Indiana is behind the times with regard to its marijuana laws, and Hoosiers and Senate Democrats are ready for change. While Indiana remains one of 14 states to only allow CBD use, 27 states have decriminalized marijuana, 23 states have a medical marijuana program and 12 states have fully legalized the plant. Our neighbor, Ohio, ended jail time for small amounts of marijuana back in 1975. In Indiana, ending jail time for marijuana remains a popular opinion. In 2018, the Ball State Hoosier Survey found that 78 % of Hoosiers were in favor of ending jail time for the possession of small amounts of marijuana.
Marijuana possession continues to be the second-highest arrested crime in our state. In 2018, there were over 22,000 arrests for possession of small amounts of marijuana in Indiana. All of these arrests tend to disproportionately impact our minority communities. In 2019 alone, almost 60% of people in Indiana prisons for drug-related offenses were black or Latino.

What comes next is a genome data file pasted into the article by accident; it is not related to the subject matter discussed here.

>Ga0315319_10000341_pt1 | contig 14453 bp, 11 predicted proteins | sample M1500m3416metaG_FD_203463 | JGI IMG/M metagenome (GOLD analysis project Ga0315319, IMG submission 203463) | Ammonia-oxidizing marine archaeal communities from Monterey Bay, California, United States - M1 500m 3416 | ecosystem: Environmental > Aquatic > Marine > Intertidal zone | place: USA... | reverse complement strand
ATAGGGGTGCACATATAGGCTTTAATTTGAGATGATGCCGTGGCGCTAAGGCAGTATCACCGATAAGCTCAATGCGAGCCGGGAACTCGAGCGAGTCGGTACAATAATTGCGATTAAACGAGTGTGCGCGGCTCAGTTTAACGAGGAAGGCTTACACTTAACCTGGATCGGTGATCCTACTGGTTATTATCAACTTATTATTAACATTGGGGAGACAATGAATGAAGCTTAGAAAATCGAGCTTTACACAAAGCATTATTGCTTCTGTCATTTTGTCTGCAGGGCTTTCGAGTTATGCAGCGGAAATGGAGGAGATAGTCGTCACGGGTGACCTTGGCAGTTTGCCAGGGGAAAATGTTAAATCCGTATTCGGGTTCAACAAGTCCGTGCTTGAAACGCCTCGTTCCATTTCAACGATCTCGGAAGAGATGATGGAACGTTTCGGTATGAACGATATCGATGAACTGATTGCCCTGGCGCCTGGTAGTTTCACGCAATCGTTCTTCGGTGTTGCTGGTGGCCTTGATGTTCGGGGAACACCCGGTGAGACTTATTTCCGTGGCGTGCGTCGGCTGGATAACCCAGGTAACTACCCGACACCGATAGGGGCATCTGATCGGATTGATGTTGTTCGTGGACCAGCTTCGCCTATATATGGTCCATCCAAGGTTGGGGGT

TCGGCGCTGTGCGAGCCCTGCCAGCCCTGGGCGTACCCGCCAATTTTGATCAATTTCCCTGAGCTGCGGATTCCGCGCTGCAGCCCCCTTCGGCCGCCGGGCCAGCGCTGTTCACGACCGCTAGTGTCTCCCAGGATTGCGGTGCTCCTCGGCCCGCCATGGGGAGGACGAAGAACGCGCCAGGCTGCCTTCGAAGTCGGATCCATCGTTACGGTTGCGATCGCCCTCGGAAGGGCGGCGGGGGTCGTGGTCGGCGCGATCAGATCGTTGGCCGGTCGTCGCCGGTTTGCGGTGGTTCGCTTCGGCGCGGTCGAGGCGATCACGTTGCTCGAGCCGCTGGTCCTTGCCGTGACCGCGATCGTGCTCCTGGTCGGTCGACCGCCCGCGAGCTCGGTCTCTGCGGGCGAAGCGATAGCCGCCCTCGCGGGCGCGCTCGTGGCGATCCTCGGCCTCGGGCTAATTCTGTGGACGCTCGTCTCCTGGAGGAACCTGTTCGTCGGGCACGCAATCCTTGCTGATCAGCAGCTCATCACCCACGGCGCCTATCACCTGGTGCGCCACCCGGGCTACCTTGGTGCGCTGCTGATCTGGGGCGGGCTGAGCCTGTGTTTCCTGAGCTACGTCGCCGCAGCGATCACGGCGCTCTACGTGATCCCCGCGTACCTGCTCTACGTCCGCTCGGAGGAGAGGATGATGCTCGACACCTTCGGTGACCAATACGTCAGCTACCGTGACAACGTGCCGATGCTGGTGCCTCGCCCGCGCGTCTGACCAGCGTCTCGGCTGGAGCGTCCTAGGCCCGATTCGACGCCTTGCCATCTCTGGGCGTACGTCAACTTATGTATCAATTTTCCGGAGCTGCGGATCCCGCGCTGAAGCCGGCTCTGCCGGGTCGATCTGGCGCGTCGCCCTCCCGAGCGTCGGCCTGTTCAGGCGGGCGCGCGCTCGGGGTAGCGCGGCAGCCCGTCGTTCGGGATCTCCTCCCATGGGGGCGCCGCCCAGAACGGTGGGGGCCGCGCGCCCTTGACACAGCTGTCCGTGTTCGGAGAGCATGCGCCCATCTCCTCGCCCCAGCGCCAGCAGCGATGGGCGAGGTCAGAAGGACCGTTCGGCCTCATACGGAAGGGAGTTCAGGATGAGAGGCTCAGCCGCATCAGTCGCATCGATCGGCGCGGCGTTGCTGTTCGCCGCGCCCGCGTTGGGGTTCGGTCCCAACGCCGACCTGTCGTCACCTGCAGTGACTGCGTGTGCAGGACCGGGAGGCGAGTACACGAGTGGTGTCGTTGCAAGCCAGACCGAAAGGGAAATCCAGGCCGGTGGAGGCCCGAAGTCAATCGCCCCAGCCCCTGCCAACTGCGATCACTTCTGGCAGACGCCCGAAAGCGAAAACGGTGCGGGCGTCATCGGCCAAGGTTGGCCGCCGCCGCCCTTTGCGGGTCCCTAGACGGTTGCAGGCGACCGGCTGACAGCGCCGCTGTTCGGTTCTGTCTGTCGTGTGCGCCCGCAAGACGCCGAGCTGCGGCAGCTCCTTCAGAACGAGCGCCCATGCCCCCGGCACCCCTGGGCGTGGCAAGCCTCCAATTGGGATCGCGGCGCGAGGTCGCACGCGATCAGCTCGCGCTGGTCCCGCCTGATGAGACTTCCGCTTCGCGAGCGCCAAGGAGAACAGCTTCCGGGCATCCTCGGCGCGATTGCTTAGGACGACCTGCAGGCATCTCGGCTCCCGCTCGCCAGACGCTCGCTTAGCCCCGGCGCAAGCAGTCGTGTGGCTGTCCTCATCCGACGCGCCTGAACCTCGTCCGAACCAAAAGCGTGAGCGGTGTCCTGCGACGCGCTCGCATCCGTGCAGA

In addition, Indiana’s high rate of marijuana arrests contributes heavily to the state’s jail overcrowding problem. Jails are running out of space to house inmates, and building new jails is cost-prohibited. In 2018, the Indiana Criminal Justice Institute reported that over 77% of Indiana’s jails were at capacity or overcrowded. If Indiana made possession of small amounts of marijuana a simple infraction, we could provide some relief for these overcrowded jails.
The Senate Democrats have continued their efforts to end jail time for small amounts of marijuana. This year, Senate Democrats introduced three bills in an attempt to update Indiana’s outdated cannabis laws. Senator Karen Tallian (D-Ogden Dunes) proposed Senate Bill (SB) 114, which would have completely ended jail time for the possession of less than one ounce of marijuana. Sen. Greg Taylor (D-Indianapolis) proposed SB 86, which would have provided a defense for the possession of less than two ounces of medical marijuana as long as the person had a valid prescription. Sen. Mark Stoops (D-Bloomington) proposed SB 103, which would have legalized the possession of medical marijuana for individuals who are suffering from a terminal illness. Unfortunately, Senate Republicans blocked all three proposals by failing to give them committee hearings.
Senate Democrats will continue to fight for what Hoosiers want and push legislation to reform our antiquated cannabis laws. We will share your voices and make sure Republican legislators understand these two mandates loud and clear: No more jail time for Hoosiers who possess small amounts of marijuana and no more criminal records.